A wash sale is what happens when an investor sells a security at a loss and buys a similar or identical security either 30 days before or 30 days after the sale. Normally, the investor would be able to claim the loss as a tax deduction. However, this is not allowed with a wash sale. That said, there are ways the investor may be able to turn the situation to his or her advantage, provided he or she follows the proper tax laws.

Understanding Gains and Losses

When an investor earns profit by selling a security, the profit is taxed as a capital gain. The investor can offset this tax if he or she sold any other security at a loss. Whatever the investor lost gets subtracted from whatever the investor gains. If the two numbers are equal, the investor does not have to pay any capital gains tax at all. If the value of losses exceeds the value of gains, he or she can claim the difference as a tax deduction.

If the investor owns a security that lost value, he or she may be inclined to sell it at a loss to claim the tax deduction. However, the investor may be hesitant to do that if he or she feels that the security's value may bounce back in the future. The wash sale allows the investor to have the proverbial cake and eat it too. The investor sells the security at a loss and then buys a similar or identical security. If the market improves, the investor would still be able to earn profits.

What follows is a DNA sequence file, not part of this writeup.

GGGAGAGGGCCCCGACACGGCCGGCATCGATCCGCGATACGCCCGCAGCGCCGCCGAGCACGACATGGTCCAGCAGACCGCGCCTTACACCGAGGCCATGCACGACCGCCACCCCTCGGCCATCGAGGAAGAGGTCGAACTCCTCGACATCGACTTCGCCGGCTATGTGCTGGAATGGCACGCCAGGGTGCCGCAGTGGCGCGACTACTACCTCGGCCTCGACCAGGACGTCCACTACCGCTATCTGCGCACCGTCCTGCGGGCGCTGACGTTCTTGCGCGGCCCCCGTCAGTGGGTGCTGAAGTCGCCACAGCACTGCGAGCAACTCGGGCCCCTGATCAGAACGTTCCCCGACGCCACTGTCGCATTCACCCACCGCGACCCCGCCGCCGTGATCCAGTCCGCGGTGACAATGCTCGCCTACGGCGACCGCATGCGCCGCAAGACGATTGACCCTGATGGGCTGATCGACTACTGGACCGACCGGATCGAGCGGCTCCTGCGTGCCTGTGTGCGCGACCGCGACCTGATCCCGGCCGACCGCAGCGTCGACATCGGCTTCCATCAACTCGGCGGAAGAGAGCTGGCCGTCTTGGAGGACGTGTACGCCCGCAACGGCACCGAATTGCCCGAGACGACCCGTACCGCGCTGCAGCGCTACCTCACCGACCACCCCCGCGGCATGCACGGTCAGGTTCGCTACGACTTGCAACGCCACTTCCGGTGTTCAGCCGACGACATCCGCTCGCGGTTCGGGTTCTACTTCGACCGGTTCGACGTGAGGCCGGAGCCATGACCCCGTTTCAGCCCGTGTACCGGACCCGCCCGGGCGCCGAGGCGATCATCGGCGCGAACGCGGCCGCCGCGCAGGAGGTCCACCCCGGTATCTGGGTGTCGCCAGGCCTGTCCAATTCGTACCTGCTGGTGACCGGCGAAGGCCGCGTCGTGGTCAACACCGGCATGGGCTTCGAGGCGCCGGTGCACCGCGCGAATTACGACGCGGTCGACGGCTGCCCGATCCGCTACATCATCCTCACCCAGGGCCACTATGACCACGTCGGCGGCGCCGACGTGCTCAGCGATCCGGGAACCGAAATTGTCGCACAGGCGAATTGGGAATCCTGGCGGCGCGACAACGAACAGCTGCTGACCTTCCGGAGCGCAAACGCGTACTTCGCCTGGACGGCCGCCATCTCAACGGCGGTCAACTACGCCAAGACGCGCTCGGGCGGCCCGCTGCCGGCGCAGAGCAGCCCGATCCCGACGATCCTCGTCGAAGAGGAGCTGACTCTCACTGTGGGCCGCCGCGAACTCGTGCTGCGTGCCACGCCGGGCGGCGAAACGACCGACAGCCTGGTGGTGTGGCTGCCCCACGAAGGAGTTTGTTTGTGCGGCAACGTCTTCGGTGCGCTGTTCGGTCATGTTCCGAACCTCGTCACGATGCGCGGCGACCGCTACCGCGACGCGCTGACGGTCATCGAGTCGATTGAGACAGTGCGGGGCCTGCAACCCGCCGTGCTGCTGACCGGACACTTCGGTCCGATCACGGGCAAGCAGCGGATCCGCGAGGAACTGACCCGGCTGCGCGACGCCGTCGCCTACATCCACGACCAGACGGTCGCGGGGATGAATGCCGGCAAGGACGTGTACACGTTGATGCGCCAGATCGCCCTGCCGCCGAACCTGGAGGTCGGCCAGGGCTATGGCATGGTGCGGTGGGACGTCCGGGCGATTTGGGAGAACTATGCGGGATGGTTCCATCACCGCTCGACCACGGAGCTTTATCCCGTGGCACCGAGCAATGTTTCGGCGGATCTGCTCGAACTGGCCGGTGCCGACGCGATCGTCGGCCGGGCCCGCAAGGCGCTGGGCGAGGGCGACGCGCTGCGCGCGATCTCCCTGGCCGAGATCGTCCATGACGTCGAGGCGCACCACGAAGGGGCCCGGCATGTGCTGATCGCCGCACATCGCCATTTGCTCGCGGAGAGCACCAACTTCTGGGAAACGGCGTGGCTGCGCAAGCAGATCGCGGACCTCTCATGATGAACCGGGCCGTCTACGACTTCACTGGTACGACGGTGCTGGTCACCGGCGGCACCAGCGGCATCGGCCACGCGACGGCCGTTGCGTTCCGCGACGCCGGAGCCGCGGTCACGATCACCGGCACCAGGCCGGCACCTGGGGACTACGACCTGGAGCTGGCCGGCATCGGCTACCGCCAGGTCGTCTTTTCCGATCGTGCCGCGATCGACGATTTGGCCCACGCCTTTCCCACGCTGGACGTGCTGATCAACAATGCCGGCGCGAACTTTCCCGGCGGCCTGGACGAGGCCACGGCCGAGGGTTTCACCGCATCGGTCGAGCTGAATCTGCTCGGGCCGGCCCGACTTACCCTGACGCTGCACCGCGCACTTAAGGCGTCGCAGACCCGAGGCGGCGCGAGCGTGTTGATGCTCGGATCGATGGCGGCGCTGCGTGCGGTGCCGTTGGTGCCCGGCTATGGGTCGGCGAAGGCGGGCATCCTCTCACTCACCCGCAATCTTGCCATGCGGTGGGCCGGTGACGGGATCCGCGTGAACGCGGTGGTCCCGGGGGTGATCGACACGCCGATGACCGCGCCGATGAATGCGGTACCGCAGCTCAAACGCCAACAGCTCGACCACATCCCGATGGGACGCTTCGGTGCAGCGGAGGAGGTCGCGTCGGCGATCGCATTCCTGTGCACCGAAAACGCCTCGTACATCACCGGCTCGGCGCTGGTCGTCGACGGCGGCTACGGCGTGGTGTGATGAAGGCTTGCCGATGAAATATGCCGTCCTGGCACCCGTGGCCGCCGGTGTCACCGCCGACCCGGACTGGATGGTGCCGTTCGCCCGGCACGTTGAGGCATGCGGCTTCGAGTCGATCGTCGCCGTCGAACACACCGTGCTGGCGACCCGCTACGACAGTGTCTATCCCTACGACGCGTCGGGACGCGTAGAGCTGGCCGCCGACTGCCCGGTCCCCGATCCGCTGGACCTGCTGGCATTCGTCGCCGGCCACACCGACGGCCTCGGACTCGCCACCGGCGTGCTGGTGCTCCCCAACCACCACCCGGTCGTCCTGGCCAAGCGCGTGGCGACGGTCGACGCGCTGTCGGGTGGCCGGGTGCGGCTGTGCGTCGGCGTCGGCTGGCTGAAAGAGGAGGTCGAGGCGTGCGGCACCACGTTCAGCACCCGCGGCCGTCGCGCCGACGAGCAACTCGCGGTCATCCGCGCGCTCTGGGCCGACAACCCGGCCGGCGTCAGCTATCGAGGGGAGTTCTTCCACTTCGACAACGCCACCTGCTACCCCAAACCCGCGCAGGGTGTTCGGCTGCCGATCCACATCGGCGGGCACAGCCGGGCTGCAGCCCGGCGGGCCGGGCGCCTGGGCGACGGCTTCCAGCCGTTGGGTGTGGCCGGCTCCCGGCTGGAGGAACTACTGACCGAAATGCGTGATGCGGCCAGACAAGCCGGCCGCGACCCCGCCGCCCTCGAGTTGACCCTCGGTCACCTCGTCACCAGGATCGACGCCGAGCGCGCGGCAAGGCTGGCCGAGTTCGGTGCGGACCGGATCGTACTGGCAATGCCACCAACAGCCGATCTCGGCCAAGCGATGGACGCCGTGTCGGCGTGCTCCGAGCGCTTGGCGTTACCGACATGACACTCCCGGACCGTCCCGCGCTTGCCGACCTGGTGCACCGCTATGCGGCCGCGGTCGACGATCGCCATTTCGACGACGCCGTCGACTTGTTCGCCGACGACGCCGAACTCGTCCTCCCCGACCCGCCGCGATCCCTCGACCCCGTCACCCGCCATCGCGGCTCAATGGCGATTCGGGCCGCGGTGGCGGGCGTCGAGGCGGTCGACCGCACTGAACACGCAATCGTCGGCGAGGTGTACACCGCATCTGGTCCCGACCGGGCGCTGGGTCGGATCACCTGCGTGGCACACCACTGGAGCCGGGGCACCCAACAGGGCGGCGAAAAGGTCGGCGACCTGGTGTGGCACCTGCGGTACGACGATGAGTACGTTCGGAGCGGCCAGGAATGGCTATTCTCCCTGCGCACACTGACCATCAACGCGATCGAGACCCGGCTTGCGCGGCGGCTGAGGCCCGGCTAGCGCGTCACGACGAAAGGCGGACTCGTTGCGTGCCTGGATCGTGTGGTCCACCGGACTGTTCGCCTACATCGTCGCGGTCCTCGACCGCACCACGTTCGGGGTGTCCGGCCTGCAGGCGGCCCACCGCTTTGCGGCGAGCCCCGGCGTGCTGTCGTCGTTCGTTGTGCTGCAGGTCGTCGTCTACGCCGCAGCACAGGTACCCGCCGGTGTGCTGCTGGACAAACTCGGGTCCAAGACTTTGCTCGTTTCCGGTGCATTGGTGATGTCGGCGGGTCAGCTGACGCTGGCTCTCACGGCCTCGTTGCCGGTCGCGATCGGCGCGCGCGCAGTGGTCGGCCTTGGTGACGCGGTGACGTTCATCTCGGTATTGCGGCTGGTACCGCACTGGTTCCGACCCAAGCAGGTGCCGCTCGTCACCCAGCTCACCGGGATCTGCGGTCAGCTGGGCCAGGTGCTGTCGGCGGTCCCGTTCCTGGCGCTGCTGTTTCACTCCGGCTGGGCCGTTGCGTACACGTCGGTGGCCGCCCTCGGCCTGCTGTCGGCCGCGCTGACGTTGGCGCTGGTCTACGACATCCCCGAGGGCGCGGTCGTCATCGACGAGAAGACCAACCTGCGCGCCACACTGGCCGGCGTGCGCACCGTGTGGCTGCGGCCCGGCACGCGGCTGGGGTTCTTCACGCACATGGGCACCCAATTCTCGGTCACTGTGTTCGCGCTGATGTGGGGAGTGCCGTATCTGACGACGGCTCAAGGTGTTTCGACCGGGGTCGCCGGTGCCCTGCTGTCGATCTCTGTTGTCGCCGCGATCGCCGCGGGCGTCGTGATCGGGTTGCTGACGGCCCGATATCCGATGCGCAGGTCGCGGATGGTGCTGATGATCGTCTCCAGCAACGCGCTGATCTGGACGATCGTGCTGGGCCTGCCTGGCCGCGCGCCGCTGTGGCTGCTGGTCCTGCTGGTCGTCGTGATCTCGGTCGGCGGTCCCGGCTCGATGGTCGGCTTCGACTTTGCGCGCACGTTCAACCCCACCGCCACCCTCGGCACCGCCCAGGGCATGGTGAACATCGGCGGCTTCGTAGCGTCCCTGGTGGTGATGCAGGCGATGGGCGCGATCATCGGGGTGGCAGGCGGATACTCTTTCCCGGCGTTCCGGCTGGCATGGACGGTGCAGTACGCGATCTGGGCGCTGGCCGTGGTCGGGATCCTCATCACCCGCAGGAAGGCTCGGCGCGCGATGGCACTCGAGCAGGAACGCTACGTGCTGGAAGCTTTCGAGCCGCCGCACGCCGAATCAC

Understanding Wash Sales

The investor would not be able to claim the loss as a tax credit if he or she bought the replacement security either no more than 30 days before the sale or no more than 30 days after the sale. This is known as the wash sale. The time is counted based on the calender days rather than trading days. Furthermore, the rule applies even if the investor did not actually acquire the replacement security within the 60-day limit. Merely entering into a legal contract to buy a security is enough.

Basic Adjustment

As mentioned above, investors cannot claim the losses within the 60-day window. However, the basic adjustment allows investors to apply that loss towards the price of the replacement security. In other words, for tax purposes, the security is worth the purchase price plus the value of the loss. Once the investor decides to sell the security, the gains and losses are calculated accordingly. This is something of a double-edged sword. While, ideally, it would reduce the gain and increase the loss, it will do the opposite if the market is not doing well. This is why investors should remember how much they lost when they sold the original security and make their decisions accordingly.

Holding Period

Holding period is the time between the day the investor bought a security and the day he or she sold it. In the wash sale, the holding period for the original security is automatically added to the holding period of the replacement security. It also means that any losses are treated as long-term losses rather than short-term losses. While this will reduce the tax on above-mentioned capital gains, it will also reduce the tax deduction on the losses.

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